Journal article

Wnt Signaling Orchestration with a Small Molecule DYRK Inhibitor Provides Long-Term Xeno-Free Human Pluripotent Cell Expansion

Kouichi Hasegawa, Shin-ya Yasuda, Jia-Ling Teo, Nguyen Cu, Michael McMillan, Chih-Lin Hsieh, Hirofumi Suemori, Norio Nakatsuji, Masashi Yamamoto, Tomoyuki Miyabayashi, Carolyn Lutzko, Martin F Pera, Michael Kahn

Stem Cells Translational Medicine | WILEY | Published : 2012

Abstract

An optimal culture system for human pluripotent stem cells should be fully defined and free of animal components. To date, most xeno-free culture systems require human feeder cells and/or highly complicated culture media that contain activators of the fibroblast growth factor (FGF) and transforming growth factor-β (TGFβ) signaling pathways, and none provide for replacement of FGF/TGFβ ligands with chemical compounds. The Wnt/β-catenin signaling pathway plays an important role in mouse embryonic stem cells in leukemia inhibitory factor-independent culture; however, the role of Wnt/β-catenin signaling in human pluripotent stem cell is still poorly understood and controversial because of the du..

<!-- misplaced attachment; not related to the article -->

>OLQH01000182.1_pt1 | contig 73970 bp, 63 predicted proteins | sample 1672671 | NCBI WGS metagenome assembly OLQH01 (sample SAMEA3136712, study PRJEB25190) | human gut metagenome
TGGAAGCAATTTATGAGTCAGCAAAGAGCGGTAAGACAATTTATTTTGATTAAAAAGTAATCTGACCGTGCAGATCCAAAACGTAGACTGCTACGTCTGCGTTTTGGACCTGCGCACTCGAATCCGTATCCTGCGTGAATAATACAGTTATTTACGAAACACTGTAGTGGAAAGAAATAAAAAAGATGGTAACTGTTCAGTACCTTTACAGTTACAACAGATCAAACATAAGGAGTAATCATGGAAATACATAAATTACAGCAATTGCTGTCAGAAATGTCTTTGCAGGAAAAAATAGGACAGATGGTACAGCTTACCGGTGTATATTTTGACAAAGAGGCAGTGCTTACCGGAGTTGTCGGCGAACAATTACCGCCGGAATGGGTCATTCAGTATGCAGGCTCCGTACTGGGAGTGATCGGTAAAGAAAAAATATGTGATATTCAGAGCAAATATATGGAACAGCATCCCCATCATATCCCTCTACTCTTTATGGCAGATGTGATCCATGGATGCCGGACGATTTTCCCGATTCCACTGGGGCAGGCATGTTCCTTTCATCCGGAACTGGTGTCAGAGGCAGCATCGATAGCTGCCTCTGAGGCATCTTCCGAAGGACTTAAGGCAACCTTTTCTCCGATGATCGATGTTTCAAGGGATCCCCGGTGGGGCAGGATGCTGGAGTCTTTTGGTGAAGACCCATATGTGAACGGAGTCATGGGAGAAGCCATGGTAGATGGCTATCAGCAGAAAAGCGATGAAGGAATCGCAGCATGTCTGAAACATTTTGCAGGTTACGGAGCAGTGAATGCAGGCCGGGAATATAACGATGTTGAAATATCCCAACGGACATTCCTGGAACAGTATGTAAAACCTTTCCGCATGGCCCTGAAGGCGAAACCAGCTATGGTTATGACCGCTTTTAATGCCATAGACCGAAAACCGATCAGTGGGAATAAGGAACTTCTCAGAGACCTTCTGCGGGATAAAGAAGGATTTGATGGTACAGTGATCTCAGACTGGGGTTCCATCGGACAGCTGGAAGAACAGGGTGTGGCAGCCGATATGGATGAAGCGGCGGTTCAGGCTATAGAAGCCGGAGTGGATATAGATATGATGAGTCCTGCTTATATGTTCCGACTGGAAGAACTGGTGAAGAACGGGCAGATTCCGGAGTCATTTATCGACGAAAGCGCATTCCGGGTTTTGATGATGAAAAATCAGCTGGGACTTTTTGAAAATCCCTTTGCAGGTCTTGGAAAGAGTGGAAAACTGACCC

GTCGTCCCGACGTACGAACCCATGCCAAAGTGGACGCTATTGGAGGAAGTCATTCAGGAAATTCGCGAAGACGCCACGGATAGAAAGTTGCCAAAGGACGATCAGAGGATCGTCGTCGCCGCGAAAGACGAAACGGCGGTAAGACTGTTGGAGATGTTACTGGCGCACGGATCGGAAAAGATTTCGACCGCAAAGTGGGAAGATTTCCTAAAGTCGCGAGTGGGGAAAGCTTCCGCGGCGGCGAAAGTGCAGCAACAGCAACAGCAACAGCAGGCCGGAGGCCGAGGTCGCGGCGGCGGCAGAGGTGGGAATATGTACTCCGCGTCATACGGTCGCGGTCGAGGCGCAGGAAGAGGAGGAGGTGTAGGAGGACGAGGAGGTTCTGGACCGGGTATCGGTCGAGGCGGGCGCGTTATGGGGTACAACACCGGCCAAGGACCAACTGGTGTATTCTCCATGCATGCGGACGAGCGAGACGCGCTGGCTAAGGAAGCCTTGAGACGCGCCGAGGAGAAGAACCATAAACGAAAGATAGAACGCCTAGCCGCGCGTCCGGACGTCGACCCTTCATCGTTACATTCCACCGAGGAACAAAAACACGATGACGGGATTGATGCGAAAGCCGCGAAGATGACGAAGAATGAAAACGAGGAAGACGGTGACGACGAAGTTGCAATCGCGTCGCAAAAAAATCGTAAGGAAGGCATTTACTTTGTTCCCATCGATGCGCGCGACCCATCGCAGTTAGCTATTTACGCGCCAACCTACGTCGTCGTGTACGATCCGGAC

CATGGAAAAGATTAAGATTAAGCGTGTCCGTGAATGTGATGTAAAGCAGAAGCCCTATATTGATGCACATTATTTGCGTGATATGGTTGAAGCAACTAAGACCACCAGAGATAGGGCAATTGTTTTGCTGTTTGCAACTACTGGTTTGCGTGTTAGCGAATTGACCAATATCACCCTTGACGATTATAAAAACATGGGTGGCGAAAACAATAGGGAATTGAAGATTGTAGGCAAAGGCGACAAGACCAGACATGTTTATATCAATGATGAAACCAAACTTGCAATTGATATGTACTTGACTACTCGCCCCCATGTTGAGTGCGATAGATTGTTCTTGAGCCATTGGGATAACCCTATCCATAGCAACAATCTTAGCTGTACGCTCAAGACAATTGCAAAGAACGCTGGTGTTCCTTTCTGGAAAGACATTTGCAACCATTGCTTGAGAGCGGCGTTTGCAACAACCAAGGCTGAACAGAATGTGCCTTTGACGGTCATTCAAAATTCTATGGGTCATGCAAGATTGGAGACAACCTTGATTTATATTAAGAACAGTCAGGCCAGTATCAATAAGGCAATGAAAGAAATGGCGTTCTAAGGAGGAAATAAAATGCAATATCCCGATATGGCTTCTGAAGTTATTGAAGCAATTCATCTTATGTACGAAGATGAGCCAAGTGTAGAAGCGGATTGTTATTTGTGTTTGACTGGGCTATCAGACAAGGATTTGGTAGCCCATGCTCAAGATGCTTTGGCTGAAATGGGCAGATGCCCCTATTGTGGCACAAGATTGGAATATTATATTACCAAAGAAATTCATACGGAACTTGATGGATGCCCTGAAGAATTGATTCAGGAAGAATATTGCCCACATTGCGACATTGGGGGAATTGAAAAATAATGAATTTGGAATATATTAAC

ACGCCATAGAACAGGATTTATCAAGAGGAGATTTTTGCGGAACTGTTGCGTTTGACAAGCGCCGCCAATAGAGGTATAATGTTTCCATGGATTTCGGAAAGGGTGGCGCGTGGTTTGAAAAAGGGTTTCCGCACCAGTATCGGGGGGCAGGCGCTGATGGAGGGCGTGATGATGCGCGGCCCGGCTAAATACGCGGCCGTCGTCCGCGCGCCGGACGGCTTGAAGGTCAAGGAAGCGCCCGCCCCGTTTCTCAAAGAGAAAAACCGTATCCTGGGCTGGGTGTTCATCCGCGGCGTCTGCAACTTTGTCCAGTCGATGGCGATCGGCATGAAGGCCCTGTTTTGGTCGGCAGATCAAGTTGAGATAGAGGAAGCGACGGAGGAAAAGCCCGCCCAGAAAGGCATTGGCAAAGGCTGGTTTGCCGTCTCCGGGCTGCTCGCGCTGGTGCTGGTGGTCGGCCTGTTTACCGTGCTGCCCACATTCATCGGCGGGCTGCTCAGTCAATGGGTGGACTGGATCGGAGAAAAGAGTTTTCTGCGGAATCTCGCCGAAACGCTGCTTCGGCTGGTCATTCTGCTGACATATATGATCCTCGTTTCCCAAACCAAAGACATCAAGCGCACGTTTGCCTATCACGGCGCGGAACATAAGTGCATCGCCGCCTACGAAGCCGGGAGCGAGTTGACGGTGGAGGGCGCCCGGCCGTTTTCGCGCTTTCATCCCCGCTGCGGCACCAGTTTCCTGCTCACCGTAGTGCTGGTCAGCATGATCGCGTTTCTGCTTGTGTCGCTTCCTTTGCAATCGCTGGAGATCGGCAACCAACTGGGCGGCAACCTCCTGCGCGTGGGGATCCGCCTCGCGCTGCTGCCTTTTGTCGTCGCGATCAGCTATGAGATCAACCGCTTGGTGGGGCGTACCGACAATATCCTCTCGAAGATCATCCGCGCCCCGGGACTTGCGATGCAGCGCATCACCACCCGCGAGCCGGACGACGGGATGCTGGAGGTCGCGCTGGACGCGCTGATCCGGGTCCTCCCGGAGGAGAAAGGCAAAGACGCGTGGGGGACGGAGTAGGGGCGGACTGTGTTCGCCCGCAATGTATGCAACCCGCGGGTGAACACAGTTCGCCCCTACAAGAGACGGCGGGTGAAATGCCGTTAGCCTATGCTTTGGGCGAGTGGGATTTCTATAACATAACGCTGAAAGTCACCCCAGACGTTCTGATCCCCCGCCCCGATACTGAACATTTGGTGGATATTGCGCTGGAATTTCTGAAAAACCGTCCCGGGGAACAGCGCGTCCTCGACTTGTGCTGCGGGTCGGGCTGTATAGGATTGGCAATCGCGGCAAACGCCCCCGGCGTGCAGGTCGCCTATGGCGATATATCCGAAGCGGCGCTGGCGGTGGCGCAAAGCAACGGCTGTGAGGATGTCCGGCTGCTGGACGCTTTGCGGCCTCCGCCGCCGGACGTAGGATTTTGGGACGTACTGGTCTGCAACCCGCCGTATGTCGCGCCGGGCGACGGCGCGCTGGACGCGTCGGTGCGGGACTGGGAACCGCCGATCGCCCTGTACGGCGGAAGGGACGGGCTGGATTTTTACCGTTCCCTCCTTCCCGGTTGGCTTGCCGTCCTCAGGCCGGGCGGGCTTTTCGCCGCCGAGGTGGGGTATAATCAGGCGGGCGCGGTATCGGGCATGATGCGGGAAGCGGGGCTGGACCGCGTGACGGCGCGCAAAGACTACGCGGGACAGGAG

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University of Melbourne Researchers

Grants

Awarded by New Energy and Industrial Technology Development Organization (NEDO) Japan


Awarded by California Institute for Regenerative Medicine


Funding Acknowledgements

We thank the Stem Cell Core facilities at Children's Hospital Los Angeles and at the University of Southern California for providing hESCs. Work at Kyoto University was supported by New Energy and Industrial Technology Development Organization (NEDO) Japan, Grant #P10027 Fundamental Technology Development for Promoting Industrial Application of Human Stem Cells. Work at the University of Southern California was supported by California Institute for Regenerative Medicine, New Cell Lines Grant #RL1-00667-1, New Technology for the Derivation of Human Pluripotent Stem Cell Lines for Clinical Use.